The Art of Being Gracious

Donald Trump doubled down on his refusal in last night’s debate to accept the results of the election. Speaking in Ohio this morning, Trump rejected calls from within the Republican Party to modify his stance. Apparently, the art of being gracious in defeat is an unknown concept for Mr. Trump.
I would like to promise and pledge, to all of my voters and supporters and to all of the people of the United States, that I will totally accept the results of this great and historic presidential election — if I win. — Donald Trump

Trump pledged support in the first debate

During their first debate, Mr. Trump, when asked if he would support Hillary Clinton if she won the election gave a different response: “If she wins, I will absolutely support her.” As the campaign has become increasingly bitter over the past few weeks, Mr. Trump has made allegations of a “rigged election” a centerpiece of his campaign.

McCain rebukes Trump

Sen. John McCain, who ran and lost in his bid for the presidency in 2008, rebuked Mr. Trump after the debate.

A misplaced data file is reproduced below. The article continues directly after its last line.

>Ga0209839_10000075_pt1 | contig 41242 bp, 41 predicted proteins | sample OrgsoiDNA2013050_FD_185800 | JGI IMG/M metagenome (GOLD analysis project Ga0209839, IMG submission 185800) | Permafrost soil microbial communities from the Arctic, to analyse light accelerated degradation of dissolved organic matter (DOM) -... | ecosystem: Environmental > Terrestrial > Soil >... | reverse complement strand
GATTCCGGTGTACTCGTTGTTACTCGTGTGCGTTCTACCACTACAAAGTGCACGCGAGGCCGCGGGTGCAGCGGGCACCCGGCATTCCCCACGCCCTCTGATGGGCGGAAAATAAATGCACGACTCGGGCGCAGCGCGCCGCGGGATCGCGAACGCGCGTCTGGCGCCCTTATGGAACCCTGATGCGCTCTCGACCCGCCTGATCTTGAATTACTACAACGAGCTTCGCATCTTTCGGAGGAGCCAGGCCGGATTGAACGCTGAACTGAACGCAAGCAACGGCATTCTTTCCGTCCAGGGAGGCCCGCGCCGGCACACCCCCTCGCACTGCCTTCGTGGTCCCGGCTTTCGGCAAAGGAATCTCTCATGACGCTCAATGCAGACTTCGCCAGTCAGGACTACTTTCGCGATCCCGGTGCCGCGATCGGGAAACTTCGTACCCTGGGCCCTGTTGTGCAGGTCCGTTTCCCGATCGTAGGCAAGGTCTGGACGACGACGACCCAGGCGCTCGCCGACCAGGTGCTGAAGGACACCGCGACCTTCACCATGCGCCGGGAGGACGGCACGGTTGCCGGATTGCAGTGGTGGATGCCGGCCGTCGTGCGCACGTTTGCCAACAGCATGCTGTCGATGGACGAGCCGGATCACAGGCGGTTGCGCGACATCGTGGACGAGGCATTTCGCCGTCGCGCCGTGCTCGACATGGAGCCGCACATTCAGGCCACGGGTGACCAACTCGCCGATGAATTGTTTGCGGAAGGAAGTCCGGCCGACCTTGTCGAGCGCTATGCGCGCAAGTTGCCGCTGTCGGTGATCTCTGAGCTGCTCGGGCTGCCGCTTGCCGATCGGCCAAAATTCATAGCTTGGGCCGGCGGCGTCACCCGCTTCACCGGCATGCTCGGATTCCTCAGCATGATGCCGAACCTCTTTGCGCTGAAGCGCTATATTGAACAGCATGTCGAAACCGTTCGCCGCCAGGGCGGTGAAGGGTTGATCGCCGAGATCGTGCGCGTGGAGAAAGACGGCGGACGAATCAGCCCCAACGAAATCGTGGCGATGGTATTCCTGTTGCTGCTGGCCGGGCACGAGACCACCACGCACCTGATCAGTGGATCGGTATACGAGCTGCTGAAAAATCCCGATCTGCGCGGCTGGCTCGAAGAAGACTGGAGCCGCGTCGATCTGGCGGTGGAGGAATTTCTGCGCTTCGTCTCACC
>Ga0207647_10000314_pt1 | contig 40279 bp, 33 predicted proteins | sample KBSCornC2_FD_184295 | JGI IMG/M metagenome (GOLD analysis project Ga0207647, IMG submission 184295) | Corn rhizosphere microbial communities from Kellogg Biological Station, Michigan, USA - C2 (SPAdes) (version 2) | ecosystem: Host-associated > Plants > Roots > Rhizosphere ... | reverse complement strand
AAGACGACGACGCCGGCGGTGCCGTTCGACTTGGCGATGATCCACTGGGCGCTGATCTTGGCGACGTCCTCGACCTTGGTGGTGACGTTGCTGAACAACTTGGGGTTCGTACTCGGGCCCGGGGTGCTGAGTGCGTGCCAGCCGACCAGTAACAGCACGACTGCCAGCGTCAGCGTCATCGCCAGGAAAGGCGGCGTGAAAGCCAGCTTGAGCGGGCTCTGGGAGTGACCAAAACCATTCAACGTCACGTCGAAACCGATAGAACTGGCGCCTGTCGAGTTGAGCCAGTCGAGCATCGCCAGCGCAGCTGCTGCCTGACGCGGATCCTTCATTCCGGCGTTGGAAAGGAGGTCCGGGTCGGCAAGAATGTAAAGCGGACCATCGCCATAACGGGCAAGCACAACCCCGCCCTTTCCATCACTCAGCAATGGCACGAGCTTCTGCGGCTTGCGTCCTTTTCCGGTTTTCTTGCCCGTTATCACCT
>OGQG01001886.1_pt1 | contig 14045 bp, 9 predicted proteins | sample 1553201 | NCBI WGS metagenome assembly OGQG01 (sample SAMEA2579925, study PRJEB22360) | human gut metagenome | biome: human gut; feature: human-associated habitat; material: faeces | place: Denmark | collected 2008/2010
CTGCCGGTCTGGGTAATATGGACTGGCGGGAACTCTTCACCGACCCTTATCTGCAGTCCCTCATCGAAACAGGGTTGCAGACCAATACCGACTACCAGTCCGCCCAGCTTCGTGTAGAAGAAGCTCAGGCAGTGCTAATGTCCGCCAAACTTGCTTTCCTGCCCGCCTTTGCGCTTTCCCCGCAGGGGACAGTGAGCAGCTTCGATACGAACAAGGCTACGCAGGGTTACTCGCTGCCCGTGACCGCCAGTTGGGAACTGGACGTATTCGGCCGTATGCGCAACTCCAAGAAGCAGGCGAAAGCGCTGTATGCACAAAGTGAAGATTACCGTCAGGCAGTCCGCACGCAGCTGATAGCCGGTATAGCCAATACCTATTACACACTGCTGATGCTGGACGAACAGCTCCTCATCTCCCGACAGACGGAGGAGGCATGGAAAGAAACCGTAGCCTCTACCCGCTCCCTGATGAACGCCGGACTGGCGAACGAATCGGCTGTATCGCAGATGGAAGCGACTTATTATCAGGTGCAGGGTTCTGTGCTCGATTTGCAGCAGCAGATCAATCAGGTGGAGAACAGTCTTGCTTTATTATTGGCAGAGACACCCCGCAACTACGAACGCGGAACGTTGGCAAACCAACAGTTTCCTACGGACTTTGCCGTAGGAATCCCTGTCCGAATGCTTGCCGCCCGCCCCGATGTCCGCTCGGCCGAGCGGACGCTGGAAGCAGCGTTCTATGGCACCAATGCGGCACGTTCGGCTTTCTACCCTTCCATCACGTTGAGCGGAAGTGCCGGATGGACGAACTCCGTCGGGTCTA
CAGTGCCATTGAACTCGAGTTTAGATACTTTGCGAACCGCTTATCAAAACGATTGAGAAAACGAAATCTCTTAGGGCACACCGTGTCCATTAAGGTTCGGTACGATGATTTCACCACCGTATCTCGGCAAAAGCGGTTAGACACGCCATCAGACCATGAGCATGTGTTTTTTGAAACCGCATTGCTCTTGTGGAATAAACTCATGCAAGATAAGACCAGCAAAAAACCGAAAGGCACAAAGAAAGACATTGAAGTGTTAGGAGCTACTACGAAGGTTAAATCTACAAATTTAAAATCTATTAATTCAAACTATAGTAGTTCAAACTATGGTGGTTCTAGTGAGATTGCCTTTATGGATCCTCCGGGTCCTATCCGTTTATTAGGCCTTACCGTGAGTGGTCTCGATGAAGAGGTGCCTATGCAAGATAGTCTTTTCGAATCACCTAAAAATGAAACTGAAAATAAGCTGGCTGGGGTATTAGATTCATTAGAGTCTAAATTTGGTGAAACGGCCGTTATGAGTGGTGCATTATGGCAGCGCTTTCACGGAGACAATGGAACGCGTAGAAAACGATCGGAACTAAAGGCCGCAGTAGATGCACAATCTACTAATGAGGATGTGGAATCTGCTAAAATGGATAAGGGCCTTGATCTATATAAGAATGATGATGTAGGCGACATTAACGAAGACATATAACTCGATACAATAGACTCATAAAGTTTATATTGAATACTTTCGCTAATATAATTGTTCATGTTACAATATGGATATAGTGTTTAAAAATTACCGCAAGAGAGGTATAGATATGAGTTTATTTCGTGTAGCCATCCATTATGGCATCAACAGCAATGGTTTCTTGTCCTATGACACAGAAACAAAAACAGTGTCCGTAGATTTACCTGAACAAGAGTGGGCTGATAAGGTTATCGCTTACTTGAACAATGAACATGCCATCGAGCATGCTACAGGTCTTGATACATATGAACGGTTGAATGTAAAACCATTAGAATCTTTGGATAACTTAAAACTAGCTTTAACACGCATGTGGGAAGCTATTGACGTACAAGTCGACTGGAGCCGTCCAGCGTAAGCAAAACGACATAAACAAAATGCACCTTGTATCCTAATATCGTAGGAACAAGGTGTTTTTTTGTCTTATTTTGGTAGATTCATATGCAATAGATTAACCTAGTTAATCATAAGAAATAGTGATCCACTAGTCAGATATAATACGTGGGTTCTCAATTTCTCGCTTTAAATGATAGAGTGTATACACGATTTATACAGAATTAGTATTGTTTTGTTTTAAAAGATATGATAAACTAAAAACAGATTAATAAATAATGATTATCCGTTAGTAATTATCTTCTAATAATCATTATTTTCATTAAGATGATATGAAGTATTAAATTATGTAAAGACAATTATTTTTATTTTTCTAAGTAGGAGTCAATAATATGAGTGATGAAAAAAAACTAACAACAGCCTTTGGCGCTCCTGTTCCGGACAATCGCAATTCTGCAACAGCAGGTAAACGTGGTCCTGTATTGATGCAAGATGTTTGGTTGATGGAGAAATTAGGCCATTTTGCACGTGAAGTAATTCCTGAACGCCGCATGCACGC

I had a duty to concede, and I did so without reluctance. A concession isn’t just an exercise in graciousness. It is an act of respect for the will of the American people, a respect that is every American leader’s first responsibility. — Sen. John McCain

Letter from Bush to Clinton

Mr. Trump would probably do himself and the country some good if he read the letter that President George H.W. Bush left on his desk in the Oval Office for his successor, President Bill Clinton, who defeated Mr. Bush in a hard-fought election in 1992.
It has been a presidential tradition for the outgoing President to leave a personal note to his successor. Most of those exchanges have remained private between the two presidents, but the letter of the first President Bush to President Clinton was later made public and stands as an example of a kind and gracious man who put his country before his ego.

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